As hope dwindles away for embattled Dancehall/Reggae superstar, Buju Banton, the prominent singjay could finally catch a break in his ongoing drug case, thanks to a juror.
Buju Banton is currently serving a 10-year sentence on drug-related charges and awaits sentencing on a gun charge in the matter on October 30. Constant appeals made on the artiste’s behalf have been shut down by the United States judicial system as Buju languishes in a Tampa-based federal facility, causing his fans worldwide to lose hope
However, Buju’s seemingly unsuccessful campaign for freedom may have one more shot at being fruitful as reports have suggested that a juror in the entertainer’s drug trial last February may have compromised the eventual outcome of his case. The New Times Broward - Palm Beach published an interview on Thursday that they conducted with Terri Wright, one of the jurors in said trial, who admits that she researched aspects of Buju Banton’s case to gauge a greater understanding of the matter before deliberation began.
"I would get in the car, just write my notes down so I could remember, and I would come home and do the research," Wright’s quoted as saying. "They give you the instructions not to go online and, you know, make an opinion. I tried to follow that as close as possible…I don't think what I found out would have changed how I thought."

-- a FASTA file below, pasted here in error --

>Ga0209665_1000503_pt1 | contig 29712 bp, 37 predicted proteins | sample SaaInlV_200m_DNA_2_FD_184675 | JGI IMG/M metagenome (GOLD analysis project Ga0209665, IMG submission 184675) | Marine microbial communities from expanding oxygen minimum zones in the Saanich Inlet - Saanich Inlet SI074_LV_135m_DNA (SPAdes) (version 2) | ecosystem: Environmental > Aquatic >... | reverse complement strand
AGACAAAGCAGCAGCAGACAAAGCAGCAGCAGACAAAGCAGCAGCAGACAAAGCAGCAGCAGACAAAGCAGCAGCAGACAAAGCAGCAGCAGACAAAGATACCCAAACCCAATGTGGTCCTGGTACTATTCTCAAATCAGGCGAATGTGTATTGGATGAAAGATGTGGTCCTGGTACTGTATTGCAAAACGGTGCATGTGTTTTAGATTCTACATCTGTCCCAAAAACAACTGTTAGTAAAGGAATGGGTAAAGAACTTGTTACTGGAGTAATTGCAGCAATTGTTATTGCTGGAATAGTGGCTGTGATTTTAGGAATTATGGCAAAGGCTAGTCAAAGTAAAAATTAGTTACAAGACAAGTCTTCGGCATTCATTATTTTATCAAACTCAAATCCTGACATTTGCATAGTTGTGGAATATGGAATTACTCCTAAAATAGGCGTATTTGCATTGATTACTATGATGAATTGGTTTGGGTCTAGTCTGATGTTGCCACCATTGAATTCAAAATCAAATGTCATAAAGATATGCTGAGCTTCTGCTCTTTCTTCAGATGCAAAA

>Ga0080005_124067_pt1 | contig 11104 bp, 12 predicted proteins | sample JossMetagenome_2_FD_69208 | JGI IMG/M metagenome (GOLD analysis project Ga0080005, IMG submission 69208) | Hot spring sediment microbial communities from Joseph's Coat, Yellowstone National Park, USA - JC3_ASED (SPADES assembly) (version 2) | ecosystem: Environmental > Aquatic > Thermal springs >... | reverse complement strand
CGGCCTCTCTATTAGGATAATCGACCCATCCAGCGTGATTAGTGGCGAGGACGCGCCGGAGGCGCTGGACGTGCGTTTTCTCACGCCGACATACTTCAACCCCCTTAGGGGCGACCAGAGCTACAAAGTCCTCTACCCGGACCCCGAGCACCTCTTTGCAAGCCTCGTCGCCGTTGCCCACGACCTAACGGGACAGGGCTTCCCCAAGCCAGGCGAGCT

Wright even cited the Pinkerton Rule, a law that the federal government used to slap a gun charge on Buju Banton despite the fact he never possessed or had any connection to a firearm.
Though Wright’s intentions seemed in good faith, the New Times Broward reports that researching facts for federal trials constitutes a violation of court orders and, as a result, could spark a mistrial and possible appeals of a conviction. Standard jury instructions for federal trials tell jurors to "not attempt to research any fact, issue or law related to this case, whether by discussion with others, by library or Internet research, or by any other means or source."
Buju Banton’s new lawyer, Chokwe Lumumba told New Times Broward that should Wright be guilty of this alleged violation, a new trial would be pursued.
"If she's doing that, actually looking up things that concerned the case during the course of the case, that's in violation of court orders," he said. “That inappropriate behavior can certainly be basis for a new trial. If that's the case, we certainly will pursue it."
Buju’s former lawyer, David Oscar Markus echoed Lumumba’s sentiments, insisting that this could be the break his former client has been praying for.
"Jurors are given specific instructions not to do their own research for lots of good reasons," Markus said. "If they do, there is a strong likelihood of a new trial. A juror doing research may have had an effect on the ultimate verdict, so this has the possibility of being a game-changer for Buju."
In the meantime, a fan-created campaign seeks to try and overturn Buju’s conviction as it seeks 50,000 of the entertainer’s adorers to contact the White House before October 30 in an effort to convince the U.S. Government that they should release him with immediate effect, citing entrapment by a government informant.